Callmebymyname – it’s not that difficult
Iwas struck by the news that the actress Thandie Newton is reverting to the original Zimbabwean spelling of her first name, Thandiwe, 30 years after her name was inadvertently anglicised in the credits to her first film. It felt like a bold move to someone who spends his life having his Punjabi name mangled (‘‘Satan’’, ‘‘Samantha’’, ‘‘Satnav’’, ‘‘Shatman’’, etc.) and who, as a result, sometimes reluctantly shortens it to Sam for an easier life.
It also made me wonder, decades after immigrants of my parents’ generation turned every other Surinder into Sue and every other Giuseppe into Joe, whether our businessworld might finally be developing a tolerance of foreign names.
Indeed, academics have long traced racism through the intolerance of, and the changing of ‘‘difficult names’’.
A recent study found that between 1900 and 1930, more than three-quarters of immigrants to the United States had American-sounding first names.
European researchers have estimated that in France between 2003 and 2007 there would have been more than 50 per cent more babies with an Arabic name if there had not been an ‘‘economic penalty’’ associatedwith having one.
In the United Kingdom, repeated studies overmore than half a century have traced racial discrimination in employment through intolerance of ‘‘ethnic’’ names. One published in 2019 foundminority ethnic applicants had to send 60 per centmore applications than theirwhite counterparts to get an interview.
The UK government’s recent report on race, which concluded controversially that Britain does not have a systemic racism problem, surveyed these studies and concluded: ‘‘While these application tests show discrimination against names that are recognised as not being traditionally British, it is unclear if this effect is about race, class or perceived foreign culture.’’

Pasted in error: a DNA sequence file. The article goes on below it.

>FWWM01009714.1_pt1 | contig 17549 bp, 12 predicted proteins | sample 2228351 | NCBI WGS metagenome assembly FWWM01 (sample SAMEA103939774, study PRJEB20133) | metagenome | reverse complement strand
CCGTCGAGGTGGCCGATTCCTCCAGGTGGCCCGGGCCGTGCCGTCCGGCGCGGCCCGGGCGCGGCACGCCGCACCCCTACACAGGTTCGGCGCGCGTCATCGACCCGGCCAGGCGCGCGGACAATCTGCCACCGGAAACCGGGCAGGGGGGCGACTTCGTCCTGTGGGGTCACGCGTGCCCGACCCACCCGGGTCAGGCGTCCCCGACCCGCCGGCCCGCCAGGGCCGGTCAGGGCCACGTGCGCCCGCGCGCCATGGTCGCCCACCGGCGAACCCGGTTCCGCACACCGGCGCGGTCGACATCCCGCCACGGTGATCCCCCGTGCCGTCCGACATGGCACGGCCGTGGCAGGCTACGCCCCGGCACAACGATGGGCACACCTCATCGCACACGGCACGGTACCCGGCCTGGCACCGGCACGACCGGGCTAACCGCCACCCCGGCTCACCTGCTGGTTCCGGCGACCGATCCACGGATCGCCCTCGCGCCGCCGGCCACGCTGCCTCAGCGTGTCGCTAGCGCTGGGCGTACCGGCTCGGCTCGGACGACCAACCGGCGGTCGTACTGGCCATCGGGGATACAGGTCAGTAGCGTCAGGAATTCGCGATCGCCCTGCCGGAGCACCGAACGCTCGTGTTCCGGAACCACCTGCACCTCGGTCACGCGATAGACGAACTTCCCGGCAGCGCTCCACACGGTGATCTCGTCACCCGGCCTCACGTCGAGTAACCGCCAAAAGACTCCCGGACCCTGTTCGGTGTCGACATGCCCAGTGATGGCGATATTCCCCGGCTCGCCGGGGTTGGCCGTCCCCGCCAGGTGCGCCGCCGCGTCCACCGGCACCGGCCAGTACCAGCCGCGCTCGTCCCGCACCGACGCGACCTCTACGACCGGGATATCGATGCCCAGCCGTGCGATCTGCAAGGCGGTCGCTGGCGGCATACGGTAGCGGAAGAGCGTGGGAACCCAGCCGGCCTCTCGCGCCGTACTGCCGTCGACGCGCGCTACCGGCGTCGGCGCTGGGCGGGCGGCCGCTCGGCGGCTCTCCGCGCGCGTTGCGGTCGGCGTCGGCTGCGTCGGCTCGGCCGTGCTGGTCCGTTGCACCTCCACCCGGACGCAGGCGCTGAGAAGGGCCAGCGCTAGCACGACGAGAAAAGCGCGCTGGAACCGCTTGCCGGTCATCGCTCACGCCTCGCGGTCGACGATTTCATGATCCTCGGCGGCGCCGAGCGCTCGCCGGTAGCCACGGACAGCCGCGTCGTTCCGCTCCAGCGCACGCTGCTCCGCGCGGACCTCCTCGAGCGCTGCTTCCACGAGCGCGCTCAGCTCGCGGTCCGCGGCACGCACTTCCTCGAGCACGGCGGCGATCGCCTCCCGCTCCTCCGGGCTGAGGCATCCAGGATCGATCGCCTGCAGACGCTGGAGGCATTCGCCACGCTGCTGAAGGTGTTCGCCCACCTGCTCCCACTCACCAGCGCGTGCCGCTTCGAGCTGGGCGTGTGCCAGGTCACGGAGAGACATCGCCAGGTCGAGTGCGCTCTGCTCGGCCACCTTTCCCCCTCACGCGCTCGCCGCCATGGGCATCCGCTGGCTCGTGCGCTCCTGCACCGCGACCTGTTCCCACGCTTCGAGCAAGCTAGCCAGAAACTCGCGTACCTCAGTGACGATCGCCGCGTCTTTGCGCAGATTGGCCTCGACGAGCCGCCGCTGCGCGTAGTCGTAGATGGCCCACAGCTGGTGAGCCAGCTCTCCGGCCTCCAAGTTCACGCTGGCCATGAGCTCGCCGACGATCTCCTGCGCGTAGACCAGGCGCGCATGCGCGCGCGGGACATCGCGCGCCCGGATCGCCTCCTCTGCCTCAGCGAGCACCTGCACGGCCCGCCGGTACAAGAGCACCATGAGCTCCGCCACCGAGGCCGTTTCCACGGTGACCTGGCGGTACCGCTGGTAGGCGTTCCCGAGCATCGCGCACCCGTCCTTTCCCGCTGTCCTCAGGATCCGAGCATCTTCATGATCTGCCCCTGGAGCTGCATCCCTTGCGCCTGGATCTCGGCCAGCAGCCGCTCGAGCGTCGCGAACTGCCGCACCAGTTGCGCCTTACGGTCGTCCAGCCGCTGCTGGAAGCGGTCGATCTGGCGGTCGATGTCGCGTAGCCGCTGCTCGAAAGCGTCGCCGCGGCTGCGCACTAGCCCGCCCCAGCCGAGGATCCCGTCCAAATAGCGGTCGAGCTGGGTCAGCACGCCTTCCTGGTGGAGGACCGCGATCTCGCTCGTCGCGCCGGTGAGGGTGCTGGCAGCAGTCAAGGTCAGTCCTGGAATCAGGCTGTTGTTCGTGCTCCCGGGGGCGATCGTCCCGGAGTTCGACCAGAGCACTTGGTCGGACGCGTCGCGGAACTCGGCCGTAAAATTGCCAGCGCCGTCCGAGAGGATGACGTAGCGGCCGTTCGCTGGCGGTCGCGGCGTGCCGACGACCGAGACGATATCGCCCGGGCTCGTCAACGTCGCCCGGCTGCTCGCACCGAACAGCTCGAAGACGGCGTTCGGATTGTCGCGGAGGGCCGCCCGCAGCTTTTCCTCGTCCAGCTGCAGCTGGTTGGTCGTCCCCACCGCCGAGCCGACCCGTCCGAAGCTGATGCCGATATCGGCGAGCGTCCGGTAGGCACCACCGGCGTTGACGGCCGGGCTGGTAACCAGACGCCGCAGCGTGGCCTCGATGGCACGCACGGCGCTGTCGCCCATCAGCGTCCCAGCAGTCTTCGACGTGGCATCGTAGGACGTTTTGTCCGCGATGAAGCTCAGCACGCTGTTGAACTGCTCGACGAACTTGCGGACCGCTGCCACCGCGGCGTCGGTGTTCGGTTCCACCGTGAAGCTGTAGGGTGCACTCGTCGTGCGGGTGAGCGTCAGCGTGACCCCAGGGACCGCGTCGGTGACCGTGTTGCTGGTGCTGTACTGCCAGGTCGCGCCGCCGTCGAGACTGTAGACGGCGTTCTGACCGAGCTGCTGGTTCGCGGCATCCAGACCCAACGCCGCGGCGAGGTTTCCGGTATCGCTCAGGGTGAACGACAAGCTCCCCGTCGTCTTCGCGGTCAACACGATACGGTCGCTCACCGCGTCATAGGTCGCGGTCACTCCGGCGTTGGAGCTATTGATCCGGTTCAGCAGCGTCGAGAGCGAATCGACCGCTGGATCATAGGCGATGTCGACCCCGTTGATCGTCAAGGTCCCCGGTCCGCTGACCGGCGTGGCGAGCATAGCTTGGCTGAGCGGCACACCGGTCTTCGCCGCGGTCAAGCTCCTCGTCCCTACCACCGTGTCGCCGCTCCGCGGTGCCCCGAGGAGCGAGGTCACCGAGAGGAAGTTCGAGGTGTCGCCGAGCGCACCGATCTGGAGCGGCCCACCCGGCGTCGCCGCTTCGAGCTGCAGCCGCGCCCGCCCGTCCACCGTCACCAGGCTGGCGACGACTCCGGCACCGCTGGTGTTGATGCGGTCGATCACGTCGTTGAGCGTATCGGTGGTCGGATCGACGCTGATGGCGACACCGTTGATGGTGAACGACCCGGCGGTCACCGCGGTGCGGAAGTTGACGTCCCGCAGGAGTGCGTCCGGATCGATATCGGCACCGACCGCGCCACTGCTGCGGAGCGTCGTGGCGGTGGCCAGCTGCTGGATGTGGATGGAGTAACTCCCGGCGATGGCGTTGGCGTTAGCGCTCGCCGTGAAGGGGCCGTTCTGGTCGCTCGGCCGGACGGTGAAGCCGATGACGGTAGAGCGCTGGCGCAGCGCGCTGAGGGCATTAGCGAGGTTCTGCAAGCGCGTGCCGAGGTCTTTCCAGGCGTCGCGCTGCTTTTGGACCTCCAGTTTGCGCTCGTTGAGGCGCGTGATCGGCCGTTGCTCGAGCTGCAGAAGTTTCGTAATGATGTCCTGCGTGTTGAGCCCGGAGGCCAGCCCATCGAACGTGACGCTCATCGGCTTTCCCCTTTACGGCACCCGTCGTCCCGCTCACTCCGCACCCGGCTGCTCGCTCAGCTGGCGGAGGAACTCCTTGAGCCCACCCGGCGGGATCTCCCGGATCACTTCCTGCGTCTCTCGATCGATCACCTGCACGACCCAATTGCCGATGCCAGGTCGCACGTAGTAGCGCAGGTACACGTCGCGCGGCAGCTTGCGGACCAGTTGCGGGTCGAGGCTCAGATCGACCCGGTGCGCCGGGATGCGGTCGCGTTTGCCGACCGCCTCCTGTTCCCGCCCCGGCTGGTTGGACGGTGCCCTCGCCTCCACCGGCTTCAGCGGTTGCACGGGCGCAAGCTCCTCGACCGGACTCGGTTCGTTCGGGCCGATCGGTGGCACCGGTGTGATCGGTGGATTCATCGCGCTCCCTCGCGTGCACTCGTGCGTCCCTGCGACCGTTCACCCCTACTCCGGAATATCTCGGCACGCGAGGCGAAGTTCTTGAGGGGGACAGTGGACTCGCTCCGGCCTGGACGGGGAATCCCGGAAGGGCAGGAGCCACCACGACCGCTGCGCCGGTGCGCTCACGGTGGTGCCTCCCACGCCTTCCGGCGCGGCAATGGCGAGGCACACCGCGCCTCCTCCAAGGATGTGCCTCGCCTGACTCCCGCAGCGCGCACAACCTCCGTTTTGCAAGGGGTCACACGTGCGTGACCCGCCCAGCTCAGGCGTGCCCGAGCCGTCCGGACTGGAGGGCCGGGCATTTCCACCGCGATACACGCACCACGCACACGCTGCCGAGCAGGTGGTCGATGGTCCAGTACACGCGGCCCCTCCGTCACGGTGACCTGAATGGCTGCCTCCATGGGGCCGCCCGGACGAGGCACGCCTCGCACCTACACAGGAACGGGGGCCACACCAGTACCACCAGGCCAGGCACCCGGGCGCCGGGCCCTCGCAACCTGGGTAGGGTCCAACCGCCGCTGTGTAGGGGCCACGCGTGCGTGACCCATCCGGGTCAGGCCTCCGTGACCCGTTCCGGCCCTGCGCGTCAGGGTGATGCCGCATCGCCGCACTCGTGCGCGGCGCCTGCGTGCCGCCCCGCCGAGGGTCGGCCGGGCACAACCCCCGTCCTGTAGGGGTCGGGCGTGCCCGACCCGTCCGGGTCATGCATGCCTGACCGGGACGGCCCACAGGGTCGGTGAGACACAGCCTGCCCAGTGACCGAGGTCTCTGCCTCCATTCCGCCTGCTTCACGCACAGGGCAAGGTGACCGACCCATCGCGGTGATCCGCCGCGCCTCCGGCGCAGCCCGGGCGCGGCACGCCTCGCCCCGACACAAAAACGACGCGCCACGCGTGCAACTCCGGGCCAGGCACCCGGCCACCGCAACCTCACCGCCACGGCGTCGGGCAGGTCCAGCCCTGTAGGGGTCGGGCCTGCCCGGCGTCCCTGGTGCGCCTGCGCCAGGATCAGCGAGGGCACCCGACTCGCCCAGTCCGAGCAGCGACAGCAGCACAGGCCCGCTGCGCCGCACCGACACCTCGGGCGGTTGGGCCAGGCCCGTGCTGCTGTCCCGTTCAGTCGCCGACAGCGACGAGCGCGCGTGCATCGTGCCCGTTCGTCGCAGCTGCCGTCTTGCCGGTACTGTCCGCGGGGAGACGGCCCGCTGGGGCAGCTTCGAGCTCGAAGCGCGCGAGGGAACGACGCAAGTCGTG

Which raises the question of what the difference between ‘‘race’’ and ‘‘perceived foreign culture’’ might be and how the hell someone could work out my social class through my surname – but the conclusion was in keeping with the report’s scepticism about claims of racism.
To return to the question at hand: Are things finally changing? Are business and society overcoming an allergy to ‘‘difficult’’ names?
In 2009 the sociologist Guillermina Jasso told The New York Times: ‘‘In general the names immigrants give their children go through three stages: from names in the original language, to universal names, to, finally, names in the destination-country language.’’
The article reported that as the proportion of Hispanic Americans born in the US increased, the name Jose actually declined in popularity, which alerts us to a possible contradiction: Immigrants may anglicise their names to dodge racismwhen they arrive in a country, but they also do so when they integrate.
In general it is not always the threat of racism that compels immigrants to anglicise their names: The late Lord Hamlyn was once Mr Hamburger and changed his name at 18 because he was tired of the teasing; and Charles Steinweg, the Germanborn piano maker, apparently changed his name to Steinway in part because English instruments were considered the best.
This is what I suspect the example of Thandiwe Newton signifies. I see no particular proof that attitudes to foreign names are changing in the businessworld, but we have entered amore encouraging time where the successful children of immigrants feel they have the room to celebrate their heritage.